The only win for Kenya at recent 2014 MTV Africa Music Awards (MAMA), held in Durban, South Africa, was non-musical.
It was delivered by Kenya’s golden girl Lupita Nyong’o, the celebrated actress best known for her Oscar-winning role in the British-American film, 12 Years a Slave.
Lupita was nominated in the newly created Lifestyle Award category alongside writer Chimamanda Adichie (Nigeria), Omotola Jalade Ekeinde (Nigeria), comedian Trevor Noah (South Africa) and footballer Yaya Toure (Côte d’Ivoire).
Music from East Africa flopped at the awards. Not even one musical act from the region won an award at the ceremony, which returned this year after a three-year break.
What does this say about music from this region? Could that outcome be blamed on the taste, consumption and perceptions of music fans from Kenya and the wider East Africa region?
Music acts from Kenya comprised Sauti Sol, nominated in Best Group category, and Amani featuring Uganda’s Radio and Weasel for Best Collaboration with the song Kiboko Changu. Popular crooner and East Africa’s new king of swag, Diamond Platnumz of Tanzania, was also nominated in Best Male and Best Collaboration for Number One Remix featuring Nigeria’s Davido.
In the award’s 13 categories, including Best Male and Artist of the Year, East Africans only managed to feature in three spots.
However, the few nominations from the East Africa contrast the actual situation on the ground. Over the past few years, there has emerged a new East Africa sound, enriched by countless acts and artists who were not nominated at the awards, but nonetheless should have.
The music business in East Africa is not as advanced as that of South Africa and West African countries. There aren’t many international music labels, like Sony and Universal, with the power of massive mainstream music distribution and promotion, here.
So what will it take to see more East Africans win at continental awards? Does it matter? Renowned South African artist/DJ and producer Tshepang Rambo says: “I think it’s political. Kenyans need to support their own music first before the rest of Africa does.”
Interestingly, before the awards, the social media was laden with high anticipation and praise for the nominated acts. But in a heated Twitter debate after the ceremony, varied yet passionate sentiments on why East African music flopped stirred a storm.
It started with a simple tweet I put out asking if the reason no East Africans won an award was that we failed to vote, or the MTV Awards are flawed. @KoomeGitobu tweeted: “I don’t think the awards are flawed. Stanley Enow (Best New Act) won and he’s from Cameroon. I think Kenyans talk but don’t act.” Radio presenter @MissMandii added: “Cameroon won an award meaning their people voted like crazy.” @QuincyWandera said: “Yes we are that bad at voting. We will hype guys on Twitter but never really vote.” @JICHOdaDOG asked: “Look at the acts in the categories alongside East African artists, look at their industries. You expect East Africa to win? What is being served by East Africa can’t compete with the rest of Africa. There is really good Kenyan music out here, they just don’t make the cut.” @rasmengesha23 declared: “It’s not the voting, it’s our music (that’s) not good enough to stand against those who won. I want to ask which Kenyan group is truly better than Mafikizolo (Winners Best Group Africa and Song of the Year with “Khona” – South Africa), but I’d rather not.”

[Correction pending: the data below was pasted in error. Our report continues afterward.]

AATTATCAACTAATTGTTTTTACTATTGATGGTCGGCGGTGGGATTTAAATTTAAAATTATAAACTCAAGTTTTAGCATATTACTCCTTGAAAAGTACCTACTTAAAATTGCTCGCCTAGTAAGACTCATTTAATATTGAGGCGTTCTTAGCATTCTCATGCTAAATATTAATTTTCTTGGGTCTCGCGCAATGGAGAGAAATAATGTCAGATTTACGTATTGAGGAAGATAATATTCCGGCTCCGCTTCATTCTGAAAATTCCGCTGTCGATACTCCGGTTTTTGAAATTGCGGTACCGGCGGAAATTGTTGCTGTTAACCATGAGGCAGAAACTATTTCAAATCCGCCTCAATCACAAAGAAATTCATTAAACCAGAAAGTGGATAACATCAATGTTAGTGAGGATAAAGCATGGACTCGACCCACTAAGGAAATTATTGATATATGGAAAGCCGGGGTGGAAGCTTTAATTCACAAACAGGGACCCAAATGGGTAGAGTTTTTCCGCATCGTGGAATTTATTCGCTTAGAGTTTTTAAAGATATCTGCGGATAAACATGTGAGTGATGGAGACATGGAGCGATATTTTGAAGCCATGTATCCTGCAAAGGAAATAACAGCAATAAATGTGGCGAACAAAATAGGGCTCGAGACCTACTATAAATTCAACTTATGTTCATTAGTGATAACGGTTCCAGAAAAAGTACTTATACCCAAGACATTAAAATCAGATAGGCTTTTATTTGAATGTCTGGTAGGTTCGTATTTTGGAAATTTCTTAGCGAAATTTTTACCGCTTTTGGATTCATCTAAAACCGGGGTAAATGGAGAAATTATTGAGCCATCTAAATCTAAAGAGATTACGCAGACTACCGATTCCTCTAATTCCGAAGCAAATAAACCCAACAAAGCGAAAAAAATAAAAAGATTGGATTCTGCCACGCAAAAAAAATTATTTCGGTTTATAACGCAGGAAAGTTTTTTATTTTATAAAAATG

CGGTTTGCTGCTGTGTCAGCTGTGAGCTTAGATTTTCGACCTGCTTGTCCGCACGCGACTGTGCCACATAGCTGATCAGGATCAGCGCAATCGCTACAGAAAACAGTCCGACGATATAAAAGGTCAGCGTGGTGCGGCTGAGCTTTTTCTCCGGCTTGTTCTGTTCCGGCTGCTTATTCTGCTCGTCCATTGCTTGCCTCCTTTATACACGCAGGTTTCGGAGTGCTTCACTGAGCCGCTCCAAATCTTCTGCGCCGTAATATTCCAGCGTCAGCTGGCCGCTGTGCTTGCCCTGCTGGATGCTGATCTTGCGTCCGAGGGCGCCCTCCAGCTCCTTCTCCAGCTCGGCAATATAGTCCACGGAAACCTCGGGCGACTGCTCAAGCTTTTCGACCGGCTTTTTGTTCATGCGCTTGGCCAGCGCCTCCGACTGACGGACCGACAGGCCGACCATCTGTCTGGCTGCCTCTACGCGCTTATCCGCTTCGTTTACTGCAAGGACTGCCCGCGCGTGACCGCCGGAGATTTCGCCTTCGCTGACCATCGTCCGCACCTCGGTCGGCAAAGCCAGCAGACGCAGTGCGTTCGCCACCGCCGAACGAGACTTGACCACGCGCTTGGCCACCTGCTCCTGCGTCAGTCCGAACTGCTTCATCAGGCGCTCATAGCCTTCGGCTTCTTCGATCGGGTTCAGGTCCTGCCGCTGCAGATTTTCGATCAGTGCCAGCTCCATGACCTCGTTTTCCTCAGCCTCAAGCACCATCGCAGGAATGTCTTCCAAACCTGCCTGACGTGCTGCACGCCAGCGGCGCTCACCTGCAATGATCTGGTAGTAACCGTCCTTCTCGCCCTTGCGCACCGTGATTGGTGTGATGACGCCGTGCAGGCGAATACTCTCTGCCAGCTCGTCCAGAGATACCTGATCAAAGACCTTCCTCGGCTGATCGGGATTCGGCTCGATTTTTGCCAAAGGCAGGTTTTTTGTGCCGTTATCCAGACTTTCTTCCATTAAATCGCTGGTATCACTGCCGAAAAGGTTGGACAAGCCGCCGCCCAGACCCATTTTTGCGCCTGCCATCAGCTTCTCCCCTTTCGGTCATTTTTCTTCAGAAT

That quite a number of Kenyans doubt if Kenyan acts can stand up against giants of the South and West says a lot about our perceptions. Music promoter @ItsBuddhaBlaze tweeted: “East Africa just needs to plug into the global music business. This character of hating your own is childish. Just because Sauti Sol didn’t win does not make them any less good. Fans need to demand more from the artists.”
This is a call to local media (print, radio and TV) to support local acts. Sounds cliché but to make it big, you have to make it big at home. @KoomeGitobu poses, “Why should that (MAMA) award go to someone else when there’s a Kenyan in that category and I have the capacity to help them grab it? Kenyans need a strong wake-up call. We complain our artists make crap music, when they get nominated we don’t vote. Then when they lose we point and laugh.”
There are countless acts from East Africa that would give South and West Africans musicians a run for their money. It has everything to do with media setting the agenda and DJs playing more local content.
First staged in 2008, MAMA has recognised the talent of musicians from across sub-Saharan Africa, rewarding iconic artists such as Nameless, Wahu.